More provinces 'moving in the right direction': AG on latest audit outcomes
Auditor-general (AG) Tsakani Maluleke has reported a significant improvement for national and provincial governments' audit outcomes for the 2022/2023 financial year that ended in March.
“The number of clean audits has increased quite significantly, and I think that’s quite important,” she told parliament’s standing committee on the AG, where she led her team to present a consolidated report of the latest audit outcomes on Wednesday.
The trend of improvement has been developing over the last four years of the current government’s administration consistently, and even more rapidly in the past year, she said.
In 2022/2023, the net improvement was 37 auditees (9%) — the biggest movement over the four-year period, with provincial governments showing a net improvement of 44 (27%) and national government a net improvement of 34 (15%).
Maluleke said over that time there have been fewer audits with modified audit opinion — meaning fewer qualified, adverse findings and disclaimer audit opinions.
The AG audited 418 auditees — 161 national and provincial departments and 257 public entities — for the financial year under review (2022/2023).
“If you look at a Public Finance Management Act cycle that looks after an expenditure budget of R3.1-trillion together, it’s useful to see at least 35% of these auditees achieving a clean audit status.”
The 147 auditees (35%) that achieved clean audits managed 16% of the R3.1-trillion expenditure budget in national and provincial government. In addition, the 162 auditees (39%) that received unqualified audit opinions with findings managed 48% of the budget.
Maluleke said it was commendable that 110 of the auditees have been able to sustain clean audits over the past year, meaning they received repeat clean audits. At least 53 of them have had a clean audit for four years.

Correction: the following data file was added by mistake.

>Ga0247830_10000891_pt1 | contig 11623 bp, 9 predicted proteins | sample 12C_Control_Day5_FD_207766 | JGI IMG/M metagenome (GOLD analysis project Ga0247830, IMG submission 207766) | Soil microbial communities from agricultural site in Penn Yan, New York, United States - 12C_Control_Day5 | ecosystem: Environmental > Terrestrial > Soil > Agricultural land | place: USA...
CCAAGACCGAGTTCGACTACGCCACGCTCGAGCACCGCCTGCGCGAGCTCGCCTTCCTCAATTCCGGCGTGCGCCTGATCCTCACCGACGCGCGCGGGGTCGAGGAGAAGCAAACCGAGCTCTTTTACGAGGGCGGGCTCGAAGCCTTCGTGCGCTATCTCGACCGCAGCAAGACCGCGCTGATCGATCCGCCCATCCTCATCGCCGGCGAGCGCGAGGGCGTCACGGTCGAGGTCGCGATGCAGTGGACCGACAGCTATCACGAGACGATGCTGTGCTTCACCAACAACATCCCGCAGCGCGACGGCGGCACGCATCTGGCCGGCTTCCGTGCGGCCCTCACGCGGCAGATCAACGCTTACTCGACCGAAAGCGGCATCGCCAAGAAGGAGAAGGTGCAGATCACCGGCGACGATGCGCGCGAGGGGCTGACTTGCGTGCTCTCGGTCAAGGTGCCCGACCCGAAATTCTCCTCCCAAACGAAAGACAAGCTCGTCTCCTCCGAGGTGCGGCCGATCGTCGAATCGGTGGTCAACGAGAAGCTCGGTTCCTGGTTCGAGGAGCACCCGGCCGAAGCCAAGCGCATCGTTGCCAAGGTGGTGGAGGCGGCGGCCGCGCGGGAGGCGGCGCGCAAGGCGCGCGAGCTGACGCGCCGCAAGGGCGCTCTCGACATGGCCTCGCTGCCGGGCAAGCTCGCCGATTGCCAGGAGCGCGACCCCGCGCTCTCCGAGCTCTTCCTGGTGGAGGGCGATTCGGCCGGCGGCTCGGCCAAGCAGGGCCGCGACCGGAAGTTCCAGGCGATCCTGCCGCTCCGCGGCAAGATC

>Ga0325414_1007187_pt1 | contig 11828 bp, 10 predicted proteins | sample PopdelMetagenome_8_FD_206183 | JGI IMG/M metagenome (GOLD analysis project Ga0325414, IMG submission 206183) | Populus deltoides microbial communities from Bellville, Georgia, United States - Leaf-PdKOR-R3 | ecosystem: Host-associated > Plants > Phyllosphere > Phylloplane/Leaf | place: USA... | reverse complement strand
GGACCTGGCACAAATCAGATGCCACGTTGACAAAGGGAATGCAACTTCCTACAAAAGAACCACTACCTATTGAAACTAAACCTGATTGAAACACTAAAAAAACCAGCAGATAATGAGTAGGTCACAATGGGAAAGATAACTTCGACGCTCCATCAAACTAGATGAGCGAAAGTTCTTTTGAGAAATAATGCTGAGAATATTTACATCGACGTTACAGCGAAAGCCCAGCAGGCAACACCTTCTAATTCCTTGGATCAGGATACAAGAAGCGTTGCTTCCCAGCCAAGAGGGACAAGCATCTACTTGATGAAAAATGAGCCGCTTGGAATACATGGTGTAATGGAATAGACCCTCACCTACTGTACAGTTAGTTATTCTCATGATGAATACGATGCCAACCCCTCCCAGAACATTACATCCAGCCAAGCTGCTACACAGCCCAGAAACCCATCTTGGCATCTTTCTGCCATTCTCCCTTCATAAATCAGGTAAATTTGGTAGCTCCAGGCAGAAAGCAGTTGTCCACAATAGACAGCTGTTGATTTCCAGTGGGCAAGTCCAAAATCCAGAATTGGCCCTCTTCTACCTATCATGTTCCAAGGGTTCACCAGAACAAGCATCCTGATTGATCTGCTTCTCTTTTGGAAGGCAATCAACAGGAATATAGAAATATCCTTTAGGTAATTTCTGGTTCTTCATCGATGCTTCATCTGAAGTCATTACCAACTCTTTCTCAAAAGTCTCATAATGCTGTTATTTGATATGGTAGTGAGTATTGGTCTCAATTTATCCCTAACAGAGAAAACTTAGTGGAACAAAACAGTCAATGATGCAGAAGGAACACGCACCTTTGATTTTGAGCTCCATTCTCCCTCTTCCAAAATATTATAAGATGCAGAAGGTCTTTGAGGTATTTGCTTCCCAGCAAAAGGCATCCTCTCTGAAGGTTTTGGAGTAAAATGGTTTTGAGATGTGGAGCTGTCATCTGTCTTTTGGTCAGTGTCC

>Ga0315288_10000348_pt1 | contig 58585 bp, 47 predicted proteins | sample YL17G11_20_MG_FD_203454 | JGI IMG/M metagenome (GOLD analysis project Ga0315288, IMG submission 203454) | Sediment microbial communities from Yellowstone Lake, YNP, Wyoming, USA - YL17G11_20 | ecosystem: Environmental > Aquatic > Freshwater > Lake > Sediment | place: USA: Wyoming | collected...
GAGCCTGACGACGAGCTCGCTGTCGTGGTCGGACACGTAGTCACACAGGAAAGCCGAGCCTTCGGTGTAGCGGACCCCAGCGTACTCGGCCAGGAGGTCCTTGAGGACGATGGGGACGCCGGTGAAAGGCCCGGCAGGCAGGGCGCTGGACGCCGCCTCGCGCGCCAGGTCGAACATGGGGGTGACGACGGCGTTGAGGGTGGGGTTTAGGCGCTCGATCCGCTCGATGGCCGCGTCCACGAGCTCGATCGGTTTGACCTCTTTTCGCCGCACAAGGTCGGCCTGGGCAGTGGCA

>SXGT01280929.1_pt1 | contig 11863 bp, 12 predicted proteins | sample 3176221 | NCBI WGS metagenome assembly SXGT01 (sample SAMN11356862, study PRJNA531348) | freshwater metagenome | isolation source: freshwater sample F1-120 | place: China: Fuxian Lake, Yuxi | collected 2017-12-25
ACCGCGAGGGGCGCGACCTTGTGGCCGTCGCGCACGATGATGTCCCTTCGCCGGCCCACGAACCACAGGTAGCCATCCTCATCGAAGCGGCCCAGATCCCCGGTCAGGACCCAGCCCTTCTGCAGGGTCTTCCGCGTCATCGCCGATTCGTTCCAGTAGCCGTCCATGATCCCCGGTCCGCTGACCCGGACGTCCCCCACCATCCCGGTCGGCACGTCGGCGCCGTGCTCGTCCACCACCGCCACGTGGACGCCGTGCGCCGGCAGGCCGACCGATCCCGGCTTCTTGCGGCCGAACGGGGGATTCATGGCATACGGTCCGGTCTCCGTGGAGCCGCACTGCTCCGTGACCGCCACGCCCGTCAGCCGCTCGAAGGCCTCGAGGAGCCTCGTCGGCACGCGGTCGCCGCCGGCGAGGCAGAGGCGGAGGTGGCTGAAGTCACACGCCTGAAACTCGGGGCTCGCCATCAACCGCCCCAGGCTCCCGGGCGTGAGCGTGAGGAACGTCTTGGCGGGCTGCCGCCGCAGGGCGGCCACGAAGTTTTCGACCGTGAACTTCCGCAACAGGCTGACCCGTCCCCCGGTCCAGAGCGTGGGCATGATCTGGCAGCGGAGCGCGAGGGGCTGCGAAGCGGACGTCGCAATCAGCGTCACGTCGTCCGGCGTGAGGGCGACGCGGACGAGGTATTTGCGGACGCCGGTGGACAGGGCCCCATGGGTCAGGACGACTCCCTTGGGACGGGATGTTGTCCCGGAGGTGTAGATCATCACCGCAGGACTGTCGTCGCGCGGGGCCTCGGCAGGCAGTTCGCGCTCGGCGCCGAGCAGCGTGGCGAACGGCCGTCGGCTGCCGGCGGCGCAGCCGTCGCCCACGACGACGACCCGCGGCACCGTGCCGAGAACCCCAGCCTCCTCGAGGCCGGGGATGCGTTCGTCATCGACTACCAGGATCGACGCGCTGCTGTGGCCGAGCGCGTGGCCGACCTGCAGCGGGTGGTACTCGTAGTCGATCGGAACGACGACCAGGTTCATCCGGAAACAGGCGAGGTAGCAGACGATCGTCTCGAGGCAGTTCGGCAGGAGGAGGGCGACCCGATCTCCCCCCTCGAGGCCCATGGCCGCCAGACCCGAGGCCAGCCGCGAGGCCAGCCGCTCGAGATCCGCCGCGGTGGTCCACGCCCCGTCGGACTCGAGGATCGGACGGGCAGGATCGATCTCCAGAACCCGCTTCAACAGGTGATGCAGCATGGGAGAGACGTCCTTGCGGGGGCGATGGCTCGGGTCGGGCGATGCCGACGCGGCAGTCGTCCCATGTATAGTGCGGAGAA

“That tells us there are institutions that have maintained quality systems of transparency and accountability that are able to put their financial statements together, are able to put a performance report that is credible and reliable, that have key systems and disciplines that ensure they operate within the rule of law.”
The improvements were visible right across the provinces and in the national sphere of government, she said.
“If you look at each of the provinces, you will see that over the last four years of this administration, every province has improved its audit outcomes.
“[There have been] significant improvements in the Eastern Cape, where it now has a high number of clean audits — 12 clean audits that have been attained over the course of this administration, and that is the outcome of consistent focus over this period, as well as a strong tone from the top of that leadership team that insisted there be attention to improve the audit outcomes.”
The AG wants to see the gains made sustained and translated into the bigger budgets, such as the department of education and health, which are still lagging behind.
In the Free State there were fewer modified opinions, with the province getting more unqualified audit opinions than have been seen in a long time.
Gauteng was another province with significant improvement, the AG said, and that was a result of sustained effort by the accounting officer over many years. “It’s one [of] those that remind us that clean audits don’t happen in a flash but it takes years of focusing on the right things,” she said.
KwaZulu-Natal has also demonstrated significant gains in terms of improvements on its audit outcomes and the number of clean audits attained. Again, Maluleke attributed this to a leadership team within the administration that over many years focused on driving the right tone and support.
The Western Cape retained the top number of clean audits at 18, but for the first time they are not an outlier compared to other provinces, which Maluleke said was encouraging, “because it tells us more provinces are moving in the right direction”.
In the national sphere, government departments have also been improving in the last four years, which the AG said has been sustained in the year under review.
While there was an improvement with audit outcomes, the late submission of financial statements continued to be a problem, the AG said.
Maluleke said the only blemish in her report was 31 outstanding audits. Among late submissions were Alexkor and the Passenger Rail Agency of SA.
“When there is lateness on a repeated basis, it starts to compromise transparency and accountability.”
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